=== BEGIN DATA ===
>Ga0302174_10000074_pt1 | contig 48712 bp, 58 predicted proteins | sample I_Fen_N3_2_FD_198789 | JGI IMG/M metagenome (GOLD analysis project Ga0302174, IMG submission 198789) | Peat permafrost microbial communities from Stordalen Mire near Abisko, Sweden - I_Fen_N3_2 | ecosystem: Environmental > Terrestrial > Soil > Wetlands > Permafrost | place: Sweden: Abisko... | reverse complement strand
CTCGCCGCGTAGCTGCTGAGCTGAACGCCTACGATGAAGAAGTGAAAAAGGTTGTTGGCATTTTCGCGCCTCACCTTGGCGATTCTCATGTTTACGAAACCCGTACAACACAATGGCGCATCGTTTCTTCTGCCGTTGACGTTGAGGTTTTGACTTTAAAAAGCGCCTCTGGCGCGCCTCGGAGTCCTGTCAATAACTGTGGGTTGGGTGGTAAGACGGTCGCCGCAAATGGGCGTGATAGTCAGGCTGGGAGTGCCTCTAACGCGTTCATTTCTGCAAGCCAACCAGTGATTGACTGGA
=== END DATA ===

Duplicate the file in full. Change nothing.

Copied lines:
>Ga0302174_10000074_pt1 | contig 48712 bp, 58 predicted proteins | sample I_Fen_N3_2_FD_198789 | JGI IMG/M metagenome (GOLD analysis project Ga0302174, IMG submission 198789) | Peat permafrost microbial communities from Stordalen Mire near Abisko, Sweden - I_Fen_N3_2 | ecosystem: Environmental > Terrestrial > Soil > Wetlands > Permafrost | place: Sweden: Abisko... | reverse complement strand
CTCGCCGCGTAGCTGCTGAGCTGAACGCCTACGATGAAGAAGTGAAAAAGGTTGTTGGCATTTTCGCGCCTCACCTTGGCGATTCTCATGTTTACGAAACCCGTACAACACAATGGCGCATCGTTTCTTCTGCCGTTGACGTTGAGGTTTTGACTTTAAAAAGCGCCTCTGGCGCGCCTCGGAGTCCTGTCAATAACTGTGGGTTGGGTGGTAAGACGGTCGCCGCAAATGGGCGTGATAGTCAGGCTGGGAGTGCCTCTAACGCGTTCATTTCTGCAAGCCAACCAGTGATTGACTGGA